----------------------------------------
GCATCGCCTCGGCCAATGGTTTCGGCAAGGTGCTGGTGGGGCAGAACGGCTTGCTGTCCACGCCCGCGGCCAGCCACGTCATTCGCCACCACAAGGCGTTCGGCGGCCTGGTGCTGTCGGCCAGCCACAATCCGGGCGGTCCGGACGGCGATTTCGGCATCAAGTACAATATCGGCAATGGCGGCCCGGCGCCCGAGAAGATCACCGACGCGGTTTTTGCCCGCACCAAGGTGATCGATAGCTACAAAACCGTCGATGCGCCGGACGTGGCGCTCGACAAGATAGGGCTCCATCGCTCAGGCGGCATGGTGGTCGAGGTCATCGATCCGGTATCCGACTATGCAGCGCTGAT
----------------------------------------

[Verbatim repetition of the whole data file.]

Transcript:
GCATCGCCTCGGCCAATGGTTTCGGCAAGGTGCTGGTGGGGCAGAACGGCTTGCTGTCCACGCCCGCGGCCAGCCACGTCATTCGCCACCACAAGGCGTTCGGCGGCCTGGTGCTGTCGGCCAGCCACAATCCGGGCGGTCCGGACGGCGATTTCGGCATCAAGTACAATATCGGCAATGGCGGCCCGGCGCCCGAGAAGATCACCGACGCGGTTTTTGCCCGCACCAAGGTGATCGATAGCTACAAAACCGTCGATGCGCCGGACGTGGCGCTCGACAAGATAGGGCTCCATCGCTCAGGCGGCATGGTGGTCGAGGTCATCGATCCGGTATCCGACTATGCAGCGCTGAT